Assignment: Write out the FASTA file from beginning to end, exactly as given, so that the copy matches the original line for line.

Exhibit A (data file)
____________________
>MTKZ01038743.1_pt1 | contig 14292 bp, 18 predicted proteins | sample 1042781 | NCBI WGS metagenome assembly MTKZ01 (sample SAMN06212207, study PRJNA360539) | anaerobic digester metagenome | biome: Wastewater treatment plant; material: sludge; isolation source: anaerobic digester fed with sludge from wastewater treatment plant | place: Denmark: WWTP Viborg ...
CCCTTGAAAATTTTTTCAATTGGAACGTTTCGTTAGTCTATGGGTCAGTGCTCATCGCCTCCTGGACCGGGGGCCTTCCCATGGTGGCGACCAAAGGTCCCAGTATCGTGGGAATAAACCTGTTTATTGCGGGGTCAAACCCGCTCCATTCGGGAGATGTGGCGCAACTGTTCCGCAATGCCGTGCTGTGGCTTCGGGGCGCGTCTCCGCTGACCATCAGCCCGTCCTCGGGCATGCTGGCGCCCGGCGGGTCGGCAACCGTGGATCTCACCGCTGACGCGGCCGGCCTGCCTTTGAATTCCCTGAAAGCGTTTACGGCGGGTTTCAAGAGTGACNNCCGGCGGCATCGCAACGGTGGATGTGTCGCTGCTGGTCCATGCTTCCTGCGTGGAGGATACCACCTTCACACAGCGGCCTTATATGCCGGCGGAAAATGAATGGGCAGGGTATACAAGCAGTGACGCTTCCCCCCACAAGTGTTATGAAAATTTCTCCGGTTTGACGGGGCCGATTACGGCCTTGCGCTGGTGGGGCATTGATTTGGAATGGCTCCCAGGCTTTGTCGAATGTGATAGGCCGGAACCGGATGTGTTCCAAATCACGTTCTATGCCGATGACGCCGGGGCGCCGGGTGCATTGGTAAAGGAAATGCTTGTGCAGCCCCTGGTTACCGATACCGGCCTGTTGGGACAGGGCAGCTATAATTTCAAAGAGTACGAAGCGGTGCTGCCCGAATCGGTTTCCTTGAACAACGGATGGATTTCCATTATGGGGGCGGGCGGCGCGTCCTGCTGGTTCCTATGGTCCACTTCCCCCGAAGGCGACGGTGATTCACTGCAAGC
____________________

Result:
>MTKZ01038743.1_pt1 | contig 14292 bp, 18 predicted proteins | sample 1042781 | NCBI WGS metagenome assembly MTKZ01 (sample SAMN06212207, study PRJNA360539) | anaerobic digester metagenome | biome: Wastewater treatment plant; material: sludge; isolation source: anaerobic digester fed with sludge from wastewater treatment plant | place: Denmark: WWTP Viborg ...
CCCTTGAAAATTTTTTCAATTGGAACGTTTCGTTAGTCTATGGGTCAGTGCTCATCGCCTCCTGGACCGGGGGCCTTCCCATGGTGGCGACCAAAGGTCCCAGTATCGTGGGAATAAACCTGTTTATTGCGGGGTCAAACCCGCTCCATTCGGGAGATGTGGCGCAACTGTTCCGCAATGCCGTGCTGTGGCTTCGGGGCGCGTCTCCGCTGACCATCAGCCCGTCCTCGGGCATGCTGGCGCCCGGCGGGTCGGCAACCGTGGATCTCACCGCTGACGCGGCCGGCCTGCCTTTGAATTCCCTGAAAGCGTTTACGGCGGGTTTCAAGAGTGACNNCCGGCGGCATCGCAACGGTGGATGTGTCGCTGCTGGTCCATGCTTCCTGCGTGGAGGATACCACCTTCACACAGCGGCCTTATATGCCGGCGGAAAATGAATGGGCAGGGTATACAAGCAGTGACGCTTCCCCCCACAAGTGTTATGAAAATTTCTCCGGTTTGACGGGGCCGATTACGGCCTTGCGCTGGTGGGGCATTGATTTGGAATGGCTCCCAGGCTTTGTCGAATGTGATAGGCCGGAACCGGATGTGTTCCAAATCACGTTCTATGCCGATGACGCCGGGGCGCCGGGTGCATTGGTAAAGGAAATGCTTGTGCAGCCCCTGGTTACCGATACCGGCCTGTTGGGACAGGGCAGCTATAATTTCAAAGAGTACGAAGCGGTGCTGCCCGAATCGGTTTCCTTGAACAACGGATGGATTTCCATTATGGGGGCGGGCGGCGCGTCCTGCTGGTTCCTATGGTCCACTTCCCCCGAAGGCGACGGTGATTCACTGCAAGC